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Last year was a year to remember for bank stocks, many of which surged by double-digits after the presidential election in November convinced investors that profits in the industry could soon improve. But while 2017 offers a new slate of risks and rewards, it could turn out to be yet another very good year for the nation's biggest bank by assets, JPMorgan Chase (NYSE: JPM).
The December rate hike
At the end of last year, the Federal Reserve raised the fed funds rate, the primary short-term interest rate benchmark in the United States, for only the second time since the financial crisis.
"Information received since the Federal Open Market Committee met in November indicates that the labor market has continued to strengthen and that economic activity has been expanding at a moderate pace since mid-year," the Fed wrote in its press release announcing the move.
Although the central bank only increased rates by 25 basis points, or a quarter of a percentage point, the move nevertheless confirms that the economy is still headed in the right direction, continuing its slow but steady recovery from the 2008 crisis. It's also significant because banks make more money when interest rates are higher.
In JPMorgan Chase's case, its latest interest rate sensitivity analysis shows that a 100 basis point increase in short- and long-term rates would translate into $2.8 billion in additional net interest income in the 12 months following the rate hike. And if rates were to climb by 200 basis points, or two percentage points, then JPMorgan Chase would stand to earn an added $4.5 billion worth of net interest income.
Strictly speaking, that additional income counts as revenue, not earnings. But because higher interest rates don't require a bank to spend more money to hire new employees or open new branches, most of that revenue falls directly to the bottom line. The net result is that higher interest rates will almost necessarily translate into fatter profits for JPMorgan Chase.
More rate hikes on the horizon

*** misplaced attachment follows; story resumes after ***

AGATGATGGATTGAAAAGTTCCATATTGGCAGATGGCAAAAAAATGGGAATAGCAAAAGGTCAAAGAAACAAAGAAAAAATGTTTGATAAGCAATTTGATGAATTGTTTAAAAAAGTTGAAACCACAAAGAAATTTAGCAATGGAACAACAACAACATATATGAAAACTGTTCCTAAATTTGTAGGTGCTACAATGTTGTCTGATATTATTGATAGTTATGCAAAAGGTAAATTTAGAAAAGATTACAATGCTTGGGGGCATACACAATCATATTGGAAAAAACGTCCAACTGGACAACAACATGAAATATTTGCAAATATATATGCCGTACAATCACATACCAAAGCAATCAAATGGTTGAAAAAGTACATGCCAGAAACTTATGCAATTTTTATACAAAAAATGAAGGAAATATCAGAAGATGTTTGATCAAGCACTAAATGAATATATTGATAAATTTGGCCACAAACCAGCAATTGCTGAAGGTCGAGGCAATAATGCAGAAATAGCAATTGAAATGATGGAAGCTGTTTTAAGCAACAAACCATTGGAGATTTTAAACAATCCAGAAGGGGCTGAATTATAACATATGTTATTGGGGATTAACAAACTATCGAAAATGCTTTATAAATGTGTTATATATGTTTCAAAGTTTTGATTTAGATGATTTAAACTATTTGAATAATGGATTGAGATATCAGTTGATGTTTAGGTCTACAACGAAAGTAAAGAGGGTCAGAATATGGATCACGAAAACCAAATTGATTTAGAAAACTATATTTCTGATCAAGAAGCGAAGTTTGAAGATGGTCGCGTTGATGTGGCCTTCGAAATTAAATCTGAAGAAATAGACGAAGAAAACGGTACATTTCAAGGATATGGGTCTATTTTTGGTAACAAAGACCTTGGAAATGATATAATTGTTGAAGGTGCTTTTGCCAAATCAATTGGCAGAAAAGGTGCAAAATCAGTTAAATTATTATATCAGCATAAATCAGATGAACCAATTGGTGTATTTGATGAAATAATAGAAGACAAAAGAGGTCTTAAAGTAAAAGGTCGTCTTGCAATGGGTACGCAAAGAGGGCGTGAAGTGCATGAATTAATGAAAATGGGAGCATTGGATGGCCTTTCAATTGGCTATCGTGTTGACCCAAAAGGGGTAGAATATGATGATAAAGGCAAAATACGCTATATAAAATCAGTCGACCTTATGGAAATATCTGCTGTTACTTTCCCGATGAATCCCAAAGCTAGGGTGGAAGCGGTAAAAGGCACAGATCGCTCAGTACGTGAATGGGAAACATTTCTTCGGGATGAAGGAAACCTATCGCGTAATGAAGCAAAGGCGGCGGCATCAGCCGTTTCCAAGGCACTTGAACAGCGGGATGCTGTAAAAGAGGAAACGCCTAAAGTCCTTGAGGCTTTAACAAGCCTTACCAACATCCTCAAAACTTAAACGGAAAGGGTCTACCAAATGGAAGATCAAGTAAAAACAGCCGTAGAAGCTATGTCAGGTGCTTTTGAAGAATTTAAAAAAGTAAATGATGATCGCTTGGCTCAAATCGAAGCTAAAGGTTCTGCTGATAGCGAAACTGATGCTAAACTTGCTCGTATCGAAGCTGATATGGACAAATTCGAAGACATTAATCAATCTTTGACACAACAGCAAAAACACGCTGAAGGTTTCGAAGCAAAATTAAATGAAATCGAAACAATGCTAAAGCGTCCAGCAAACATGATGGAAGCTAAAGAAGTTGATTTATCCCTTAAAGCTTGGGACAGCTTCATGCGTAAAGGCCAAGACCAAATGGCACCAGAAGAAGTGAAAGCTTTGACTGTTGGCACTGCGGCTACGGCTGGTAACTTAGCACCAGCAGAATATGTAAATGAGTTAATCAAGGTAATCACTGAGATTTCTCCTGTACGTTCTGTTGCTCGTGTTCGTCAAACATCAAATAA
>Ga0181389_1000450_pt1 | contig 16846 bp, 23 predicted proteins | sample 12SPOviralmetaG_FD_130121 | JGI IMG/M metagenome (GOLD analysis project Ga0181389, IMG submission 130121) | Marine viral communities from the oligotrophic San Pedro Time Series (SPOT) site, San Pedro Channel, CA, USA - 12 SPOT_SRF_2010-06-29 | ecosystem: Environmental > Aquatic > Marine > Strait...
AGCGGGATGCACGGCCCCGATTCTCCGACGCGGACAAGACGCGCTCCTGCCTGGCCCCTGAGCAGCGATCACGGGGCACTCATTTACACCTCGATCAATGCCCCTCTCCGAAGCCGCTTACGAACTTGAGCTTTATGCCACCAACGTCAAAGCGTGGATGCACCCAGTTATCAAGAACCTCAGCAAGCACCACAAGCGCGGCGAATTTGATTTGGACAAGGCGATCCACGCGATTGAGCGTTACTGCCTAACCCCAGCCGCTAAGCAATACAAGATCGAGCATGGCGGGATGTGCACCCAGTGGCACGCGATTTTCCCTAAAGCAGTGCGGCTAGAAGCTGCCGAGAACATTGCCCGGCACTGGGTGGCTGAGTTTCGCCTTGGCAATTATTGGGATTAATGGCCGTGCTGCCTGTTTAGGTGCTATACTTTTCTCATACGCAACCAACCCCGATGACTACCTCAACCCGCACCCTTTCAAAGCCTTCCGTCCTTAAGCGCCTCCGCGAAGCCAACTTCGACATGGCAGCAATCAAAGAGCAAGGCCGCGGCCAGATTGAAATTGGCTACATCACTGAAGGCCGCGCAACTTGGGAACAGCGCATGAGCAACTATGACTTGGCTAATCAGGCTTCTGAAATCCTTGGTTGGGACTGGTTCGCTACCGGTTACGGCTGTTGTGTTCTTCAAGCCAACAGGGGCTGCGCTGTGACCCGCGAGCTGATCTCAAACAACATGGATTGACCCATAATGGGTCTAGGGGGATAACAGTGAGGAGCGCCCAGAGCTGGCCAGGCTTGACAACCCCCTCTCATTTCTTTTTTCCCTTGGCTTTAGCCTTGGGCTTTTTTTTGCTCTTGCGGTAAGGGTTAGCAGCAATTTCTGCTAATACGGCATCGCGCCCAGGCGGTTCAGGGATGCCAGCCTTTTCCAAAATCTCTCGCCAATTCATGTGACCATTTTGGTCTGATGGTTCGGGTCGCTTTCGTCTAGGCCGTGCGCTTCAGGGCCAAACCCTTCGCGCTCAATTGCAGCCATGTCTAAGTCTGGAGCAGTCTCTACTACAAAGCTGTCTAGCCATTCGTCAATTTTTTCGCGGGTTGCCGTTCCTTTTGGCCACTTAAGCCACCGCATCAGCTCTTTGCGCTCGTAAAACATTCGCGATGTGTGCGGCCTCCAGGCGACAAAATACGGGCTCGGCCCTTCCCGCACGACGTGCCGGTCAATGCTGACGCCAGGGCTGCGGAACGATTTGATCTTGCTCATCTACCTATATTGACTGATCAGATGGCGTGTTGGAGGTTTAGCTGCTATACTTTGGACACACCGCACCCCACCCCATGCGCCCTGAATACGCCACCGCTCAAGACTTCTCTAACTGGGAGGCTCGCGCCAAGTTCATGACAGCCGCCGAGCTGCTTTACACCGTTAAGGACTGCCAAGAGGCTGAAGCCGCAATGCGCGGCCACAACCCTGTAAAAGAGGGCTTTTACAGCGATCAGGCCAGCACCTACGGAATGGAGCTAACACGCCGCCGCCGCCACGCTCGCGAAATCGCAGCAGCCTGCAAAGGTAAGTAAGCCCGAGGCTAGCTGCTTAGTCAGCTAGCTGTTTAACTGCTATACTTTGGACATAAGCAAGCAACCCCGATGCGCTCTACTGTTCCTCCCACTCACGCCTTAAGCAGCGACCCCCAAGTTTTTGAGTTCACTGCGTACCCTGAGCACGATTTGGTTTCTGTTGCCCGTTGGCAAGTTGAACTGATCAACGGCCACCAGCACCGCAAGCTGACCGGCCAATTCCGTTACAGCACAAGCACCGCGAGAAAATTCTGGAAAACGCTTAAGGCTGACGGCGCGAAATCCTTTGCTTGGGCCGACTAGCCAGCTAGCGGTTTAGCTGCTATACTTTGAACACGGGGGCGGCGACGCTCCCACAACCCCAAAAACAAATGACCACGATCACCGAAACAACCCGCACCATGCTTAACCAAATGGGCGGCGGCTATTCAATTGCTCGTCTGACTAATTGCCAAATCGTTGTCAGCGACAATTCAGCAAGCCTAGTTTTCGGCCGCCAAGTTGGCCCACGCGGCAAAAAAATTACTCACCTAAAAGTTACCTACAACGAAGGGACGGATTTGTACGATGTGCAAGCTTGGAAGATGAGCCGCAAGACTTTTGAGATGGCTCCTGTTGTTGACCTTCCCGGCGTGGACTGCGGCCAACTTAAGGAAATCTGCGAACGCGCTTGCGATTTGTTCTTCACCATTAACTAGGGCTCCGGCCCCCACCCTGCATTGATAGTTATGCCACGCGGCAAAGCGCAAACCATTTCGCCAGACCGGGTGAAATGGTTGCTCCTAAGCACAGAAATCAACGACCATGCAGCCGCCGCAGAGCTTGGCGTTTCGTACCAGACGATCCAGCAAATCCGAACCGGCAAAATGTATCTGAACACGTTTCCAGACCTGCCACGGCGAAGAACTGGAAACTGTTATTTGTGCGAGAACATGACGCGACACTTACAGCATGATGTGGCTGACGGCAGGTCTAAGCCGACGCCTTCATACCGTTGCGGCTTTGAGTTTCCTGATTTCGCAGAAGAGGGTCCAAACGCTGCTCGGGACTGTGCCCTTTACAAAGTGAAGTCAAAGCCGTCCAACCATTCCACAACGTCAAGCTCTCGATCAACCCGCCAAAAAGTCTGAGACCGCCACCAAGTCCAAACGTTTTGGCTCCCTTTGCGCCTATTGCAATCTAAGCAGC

Of course, the 25 basis point increase in December was only a fraction of the 100 basis points that JPMorgan Chase needs to generate the full $2.8 billion in added annual net interest income alluded to in its interest rate sensitivity analysis. But there are reasons to be optimistic on this score.
In the first place, long-term rates shot up faster than short-term rates in the final months of last year. Between the end of September and the beginning of 2017, the yield on 10-year Treasury bonds, the primary long-term interest rate benchmark in the United States, climbed from 1.6% to 2.5%. That equates to 90 basis points.
And there's reason to believe that short-term rates will follow suit in 2017, as the majority of the members of the Fed's monetary policy committee are targeting a fed funds rate of between 1.25% and 1.5% or higher by the end of this year. This calls for at least three rate hikes of 25 basis points in 2017, bringing the total increase in short-term rates to 100 basis points after factoring in the Fed's move in December.
This doesn't necessarily mean that JPMorgan Chase's stock is a screaming bargain. After all, it did climb 31% last year. However, even though it's much more expensive now than it was six months ago, it's still not excessively overvalued, trading at a 30% premium to its book value compared to the two or more times book value that's generally associated with overvalued bank stocks.
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